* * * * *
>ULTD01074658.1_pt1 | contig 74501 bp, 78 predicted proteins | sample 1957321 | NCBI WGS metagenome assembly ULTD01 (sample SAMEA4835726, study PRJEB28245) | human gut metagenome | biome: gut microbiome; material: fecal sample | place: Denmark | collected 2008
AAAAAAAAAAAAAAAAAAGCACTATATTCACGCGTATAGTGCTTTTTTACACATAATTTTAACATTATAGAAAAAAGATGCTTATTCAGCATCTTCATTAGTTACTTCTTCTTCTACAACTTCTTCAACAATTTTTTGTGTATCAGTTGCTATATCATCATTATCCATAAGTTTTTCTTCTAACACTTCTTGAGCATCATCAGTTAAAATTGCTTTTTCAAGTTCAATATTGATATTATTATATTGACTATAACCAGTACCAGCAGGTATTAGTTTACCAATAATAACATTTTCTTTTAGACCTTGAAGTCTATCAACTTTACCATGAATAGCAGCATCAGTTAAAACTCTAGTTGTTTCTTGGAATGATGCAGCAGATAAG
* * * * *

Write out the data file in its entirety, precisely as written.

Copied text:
>ULTD01074658.1_pt1 | contig 74501 bp, 78 predicted proteins | sample 1957321 | NCBI WGS metagenome assembly ULTD01 (sample SAMEA4835726, study PRJEB28245) | human gut metagenome | biome: gut microbiome; material: fecal sample | place: Denmark | collected 2008
AAAAAAAAAAAAAAAAAAGCACTATATTCACGCGTATAGTGCTTTTTTACACATAATTTTAACATTATAGAAAAAAGATGCTTATTCAGCATCTTCATTAGTTACTTCTTCTTCTACAACTTCTTCAACAATTTTTTGTGTATCAGTTGCTATATCATCATTATCCATAAGTTTTTCTTCTAACACTTCTTGAGCATCATCAGTTAAAATTGCTTTTTCAAGTTCAATATTGATATTATTATATTGACTATAACCAGTACCAGCAGGTATTAGTTTACCAATAATAACATTTTCTTTTAGACCTTGAAGTCTATCAACTTTACCATGAATAGCAGCATCAGTTAAAACTCTAGTTGTTTCTTGGAATGATGCAGCAGATAAG